Protein misfolding is associated with many human diseases, including neurodegenerative diseases, such as Alzheimer disease, Parkinson disease and Huntington disease. Protein misfolding often results in the formation of intracellular or extracellular inclusions or aggregates. Even though deciphering the role of these aggregates has been the object of intense research activity, their role in protein misfolding diseases is unclear. Here, I discuss the implications of studies on polyglutamine aggregation and toxicity in yeast and other model organisms. These studies provide an excellent experimental and conceptual paradigm that contributes to understanding the differences between toxic and protective trajectories of protein misfolding. Future studies like the ones discussed here have the potential to transform basic concepts of protein misfolding in human diseases and may thus help to identify new therapeutic strategies for their treatment.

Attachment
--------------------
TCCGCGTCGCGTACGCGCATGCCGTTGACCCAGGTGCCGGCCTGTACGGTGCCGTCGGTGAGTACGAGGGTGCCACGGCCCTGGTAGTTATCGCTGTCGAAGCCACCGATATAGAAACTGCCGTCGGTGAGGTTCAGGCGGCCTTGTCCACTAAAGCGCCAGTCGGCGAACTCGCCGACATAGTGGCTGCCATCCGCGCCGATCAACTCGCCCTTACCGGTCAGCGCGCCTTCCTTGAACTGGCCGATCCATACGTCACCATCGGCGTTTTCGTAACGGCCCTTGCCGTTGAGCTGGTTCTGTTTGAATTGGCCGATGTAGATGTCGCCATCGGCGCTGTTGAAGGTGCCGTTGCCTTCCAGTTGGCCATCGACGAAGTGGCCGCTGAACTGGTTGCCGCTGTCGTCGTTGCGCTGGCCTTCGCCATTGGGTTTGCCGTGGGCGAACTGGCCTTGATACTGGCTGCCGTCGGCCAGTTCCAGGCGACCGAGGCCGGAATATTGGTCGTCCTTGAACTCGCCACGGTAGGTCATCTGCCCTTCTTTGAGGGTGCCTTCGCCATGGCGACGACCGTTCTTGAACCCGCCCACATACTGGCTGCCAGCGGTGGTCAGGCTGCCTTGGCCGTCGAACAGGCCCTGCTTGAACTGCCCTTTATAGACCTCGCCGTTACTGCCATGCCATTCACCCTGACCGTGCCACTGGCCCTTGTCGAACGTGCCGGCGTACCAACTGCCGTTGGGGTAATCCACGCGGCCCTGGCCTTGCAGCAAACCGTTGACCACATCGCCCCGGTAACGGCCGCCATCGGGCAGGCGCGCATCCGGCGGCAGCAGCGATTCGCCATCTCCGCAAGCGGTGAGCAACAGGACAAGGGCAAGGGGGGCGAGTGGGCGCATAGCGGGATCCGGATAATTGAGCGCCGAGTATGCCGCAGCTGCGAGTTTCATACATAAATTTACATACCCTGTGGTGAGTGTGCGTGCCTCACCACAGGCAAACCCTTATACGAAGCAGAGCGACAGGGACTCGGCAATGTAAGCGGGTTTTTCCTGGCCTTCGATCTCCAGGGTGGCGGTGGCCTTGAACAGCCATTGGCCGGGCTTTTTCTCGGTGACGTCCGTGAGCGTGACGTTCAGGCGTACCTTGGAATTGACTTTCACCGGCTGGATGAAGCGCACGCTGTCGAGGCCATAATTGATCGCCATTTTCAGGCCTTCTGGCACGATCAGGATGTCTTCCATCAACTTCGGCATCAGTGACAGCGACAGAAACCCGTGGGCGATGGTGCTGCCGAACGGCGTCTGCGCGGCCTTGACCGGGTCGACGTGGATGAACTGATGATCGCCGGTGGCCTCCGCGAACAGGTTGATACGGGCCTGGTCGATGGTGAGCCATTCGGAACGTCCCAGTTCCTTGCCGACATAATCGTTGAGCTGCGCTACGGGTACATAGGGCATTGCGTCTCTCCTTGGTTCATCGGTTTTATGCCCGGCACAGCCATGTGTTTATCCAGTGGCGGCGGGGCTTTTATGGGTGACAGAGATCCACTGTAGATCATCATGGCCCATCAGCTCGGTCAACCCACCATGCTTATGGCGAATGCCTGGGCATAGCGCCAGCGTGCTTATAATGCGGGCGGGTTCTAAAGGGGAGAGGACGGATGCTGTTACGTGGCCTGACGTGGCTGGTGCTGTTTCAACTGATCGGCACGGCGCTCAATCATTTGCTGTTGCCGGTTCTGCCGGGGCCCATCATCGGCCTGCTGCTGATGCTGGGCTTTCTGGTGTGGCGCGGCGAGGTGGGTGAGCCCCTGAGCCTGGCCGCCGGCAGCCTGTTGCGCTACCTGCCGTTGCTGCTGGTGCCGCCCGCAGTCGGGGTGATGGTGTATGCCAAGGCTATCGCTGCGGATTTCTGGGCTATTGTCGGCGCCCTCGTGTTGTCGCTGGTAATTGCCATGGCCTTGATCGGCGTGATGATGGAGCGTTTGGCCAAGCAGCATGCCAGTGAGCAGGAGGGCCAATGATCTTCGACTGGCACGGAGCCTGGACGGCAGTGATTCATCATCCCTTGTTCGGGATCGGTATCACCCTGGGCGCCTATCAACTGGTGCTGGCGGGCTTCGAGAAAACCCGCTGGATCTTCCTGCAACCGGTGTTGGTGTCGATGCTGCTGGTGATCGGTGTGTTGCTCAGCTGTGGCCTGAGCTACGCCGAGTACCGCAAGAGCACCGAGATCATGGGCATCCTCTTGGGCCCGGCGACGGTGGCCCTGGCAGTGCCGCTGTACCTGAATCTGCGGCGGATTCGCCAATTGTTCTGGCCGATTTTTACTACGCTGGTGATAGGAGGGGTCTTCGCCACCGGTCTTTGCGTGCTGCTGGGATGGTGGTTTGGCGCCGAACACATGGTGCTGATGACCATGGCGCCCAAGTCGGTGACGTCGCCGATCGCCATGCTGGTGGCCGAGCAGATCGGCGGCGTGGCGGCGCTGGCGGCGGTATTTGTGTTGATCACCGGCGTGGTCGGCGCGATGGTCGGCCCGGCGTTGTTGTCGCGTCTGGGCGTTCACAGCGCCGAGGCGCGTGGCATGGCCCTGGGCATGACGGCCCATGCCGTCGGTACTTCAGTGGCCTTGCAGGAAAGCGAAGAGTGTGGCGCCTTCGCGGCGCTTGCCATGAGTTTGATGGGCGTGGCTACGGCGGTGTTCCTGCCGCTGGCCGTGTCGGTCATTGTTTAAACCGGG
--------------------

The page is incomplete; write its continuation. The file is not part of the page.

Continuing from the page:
|Evidence ID||Analyze ID||Interactor||Interactor Systematic Name||Interactor||Interactor Systematic Name||Type||Assay||Annotation||Action||Modification||Phenotype||Source||Reference||Note|
|Evidence ID||Analyze ID||Gene||Gene Systematic Name||Gene Ontology Term||Gene Ontology Term ID||Qualifier||Aspect||Method||Evidence||Source||Assigned On||Reference||Annotation Extension|
|Evidence ID||Analyze ID||Gene||Gene Systematic Name||Phenotype||Experiment Type||Experiment Type Category||Mutant Information||Strain Background||Chemical||Details||Reference|
|Evidence ID||Analyze ID||Regulator||Regulator Systematic Name||Target||Target Systematic Name||Experiment||Conditions||Strain||Source||Reference|